Prescription medication can create outcomes that are nothing short of miraculous for many conditions that affect both our mental and physical health. At the same time, they can also create addictions that have destructive effects on both, often to the point of death. This problem has been created by the fact that prescription drug addiction often starts with legitimate use.
What creates that possibility? Which drugs can we use without undue concern about addiction, and which ones should we be most concerned about? While countless pharmaceuticals on the market carry the potential for addiction, certain ones are more problematic. Here are some of the most addictive drugs.
Perhaps the best-known addictive prescription drug, Oxycontin is a synthetic opioid used to treat severe pain. Many people become addicted after using it legitimately to relieve pain after they are injured on the job or while playing sports. Many other patients receive Oxycontin for the treatment of cancer. There are less-powerful options that you can request from your provider.
Another product in the opioid family is Demerol, a synthetic opioid. This family of drugs mimics the performance of those derived from opium, found in poppy seeds. Initially thought to be less addictive than similar medications, Demerol was quickly found to be just as problematic. Its use now is limited mainly to the relief of pain during childbirth. Still, the risk of dependence and addiction remains.
Widely known as a treatment for attention-deficit disorder, Ritalin is now high on the list of most abused drugs. Initially misused to improve focus and energy, Ritalin is now crushed and snorted like many other drugs, leading to serious addiction. Adding to the addiction problem is that Ritalin is also used to ease methamphetamine dependence, sometimes shifting patients from one addiction to another.
Psychological disorders are widely treated today, and Xanax is frequently the solution. This drug is commonly used to address anxiety issues, usually panic attacks. While it has proven effective in this intended use, it has the disadvantage of serious addiction potential. Many users graduate to crushing and snorting this product as well, with long-term dependency very likely.
We all want a good night’s sleep each night, but many of us struggle to achieve that. Ambien is a widely-used sleep aid that can help the user fall asleep faster. Unfortunately, there have been many cases of dependency and addiction caused by heavy reliance on this drug. Simply put, the user becomes so accustomed to the drug’s effectiveness that he or she stops trying to sleep without it. In time, addiction and abuse can result.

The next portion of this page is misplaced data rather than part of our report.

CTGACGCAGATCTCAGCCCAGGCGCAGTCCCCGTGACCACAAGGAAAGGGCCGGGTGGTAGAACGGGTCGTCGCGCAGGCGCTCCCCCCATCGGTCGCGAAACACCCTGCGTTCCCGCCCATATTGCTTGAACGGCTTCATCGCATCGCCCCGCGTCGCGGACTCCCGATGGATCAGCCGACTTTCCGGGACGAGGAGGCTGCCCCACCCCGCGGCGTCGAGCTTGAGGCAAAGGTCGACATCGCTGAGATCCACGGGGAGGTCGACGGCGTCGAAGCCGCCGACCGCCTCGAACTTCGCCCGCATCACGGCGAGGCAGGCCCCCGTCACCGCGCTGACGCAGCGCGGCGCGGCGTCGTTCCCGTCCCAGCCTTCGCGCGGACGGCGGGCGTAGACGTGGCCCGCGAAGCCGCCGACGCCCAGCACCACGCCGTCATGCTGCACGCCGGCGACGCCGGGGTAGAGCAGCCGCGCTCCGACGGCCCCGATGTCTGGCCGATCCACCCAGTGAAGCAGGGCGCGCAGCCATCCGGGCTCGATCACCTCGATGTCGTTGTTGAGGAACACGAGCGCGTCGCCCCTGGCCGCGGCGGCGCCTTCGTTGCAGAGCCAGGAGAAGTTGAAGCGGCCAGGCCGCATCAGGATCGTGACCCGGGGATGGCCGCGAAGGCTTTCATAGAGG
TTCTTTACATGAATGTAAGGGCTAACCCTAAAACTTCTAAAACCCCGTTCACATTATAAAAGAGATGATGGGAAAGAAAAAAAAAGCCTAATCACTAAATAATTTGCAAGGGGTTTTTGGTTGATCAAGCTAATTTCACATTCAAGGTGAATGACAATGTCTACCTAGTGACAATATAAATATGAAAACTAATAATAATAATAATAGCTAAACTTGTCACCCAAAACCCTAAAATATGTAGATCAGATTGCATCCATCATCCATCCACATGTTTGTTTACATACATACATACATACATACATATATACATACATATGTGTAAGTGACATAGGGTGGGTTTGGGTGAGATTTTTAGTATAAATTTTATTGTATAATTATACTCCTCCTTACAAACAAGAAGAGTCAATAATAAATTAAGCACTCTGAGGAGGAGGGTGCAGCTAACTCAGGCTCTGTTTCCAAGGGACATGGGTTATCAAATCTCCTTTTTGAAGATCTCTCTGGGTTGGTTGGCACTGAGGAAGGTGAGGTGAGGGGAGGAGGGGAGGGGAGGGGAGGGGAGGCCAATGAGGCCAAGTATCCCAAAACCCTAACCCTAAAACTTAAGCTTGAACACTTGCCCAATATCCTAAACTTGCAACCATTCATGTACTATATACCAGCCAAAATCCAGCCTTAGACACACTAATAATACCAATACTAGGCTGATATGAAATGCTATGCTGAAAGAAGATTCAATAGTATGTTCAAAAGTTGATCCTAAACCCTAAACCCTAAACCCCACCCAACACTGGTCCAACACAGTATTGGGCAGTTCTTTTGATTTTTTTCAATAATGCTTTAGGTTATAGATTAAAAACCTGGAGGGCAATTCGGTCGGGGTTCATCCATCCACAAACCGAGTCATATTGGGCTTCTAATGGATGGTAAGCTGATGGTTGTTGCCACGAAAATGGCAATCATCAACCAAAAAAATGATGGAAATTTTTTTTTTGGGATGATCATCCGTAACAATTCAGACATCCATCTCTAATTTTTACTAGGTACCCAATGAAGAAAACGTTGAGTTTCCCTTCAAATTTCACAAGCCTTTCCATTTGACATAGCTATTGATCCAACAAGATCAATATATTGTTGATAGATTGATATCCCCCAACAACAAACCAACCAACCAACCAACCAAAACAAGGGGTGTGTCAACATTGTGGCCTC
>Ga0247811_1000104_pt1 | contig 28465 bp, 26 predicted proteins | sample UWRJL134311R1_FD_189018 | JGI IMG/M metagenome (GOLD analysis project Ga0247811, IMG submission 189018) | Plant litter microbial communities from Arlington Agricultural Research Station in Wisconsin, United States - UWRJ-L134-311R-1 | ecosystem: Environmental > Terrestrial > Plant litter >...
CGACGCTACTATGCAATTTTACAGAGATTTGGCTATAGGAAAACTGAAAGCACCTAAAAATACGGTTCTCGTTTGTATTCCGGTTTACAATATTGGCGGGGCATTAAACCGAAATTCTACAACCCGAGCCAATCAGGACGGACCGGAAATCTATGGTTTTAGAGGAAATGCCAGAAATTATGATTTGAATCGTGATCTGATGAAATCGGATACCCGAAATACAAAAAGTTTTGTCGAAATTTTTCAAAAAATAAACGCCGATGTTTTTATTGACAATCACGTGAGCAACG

So, What’s The Solution?
From this review of prescription drugs that commonly lead to addiction, it’s probably obvious what they all have in common. In each case, the drug has a legitimate use–pain relief, improved sleep, reduction of anxiety, and many others. In each case, the drug also has chemical characteristics that create a response in the user’s body. If the user doesn’t get the medication regularly, severe symptoms of withdrawal can result. That is what we know as addiction.
Addiction is a powerful force in the human body. Without question, it is much easier to prevent a prescription drug addiction than to cure one. Of course, that doesn’t make a difference when someone is already addicted. Once that has happened, quality drug treatment is critical.
In time, many addictions can be cured. Still, it’s far better to understand which drugs are most problematic and why, and then to avoid those medications to reduce the chances of becoming addicted in the first place.
Of course, that is not always possible. There are so many addictive drugs that we can’t possibly remember all of them. Because they all have legitimate uses, we can become addicted without misusing the prescription.
Fortunately, the near-epidemic level of addiction in the world today has created opportunities for outpatient outpatient rehab for prescription drug abuse. An outpatient experience might include life skills coaching, spiritual guidance, mindfulness activities, group outings, health and fitness education, therapy, and other forms of treatment. Rehabilitation of this caliber can help overcome physical and psychological symptoms of withdrawal, because the patient receives emotional support and help in eliminating the triggers that may have contributed to abuse.
Drug addiction can be deadly. It’s important to do everything possible to avoid addiction and seek treatment immediately when signs of dependency emerge.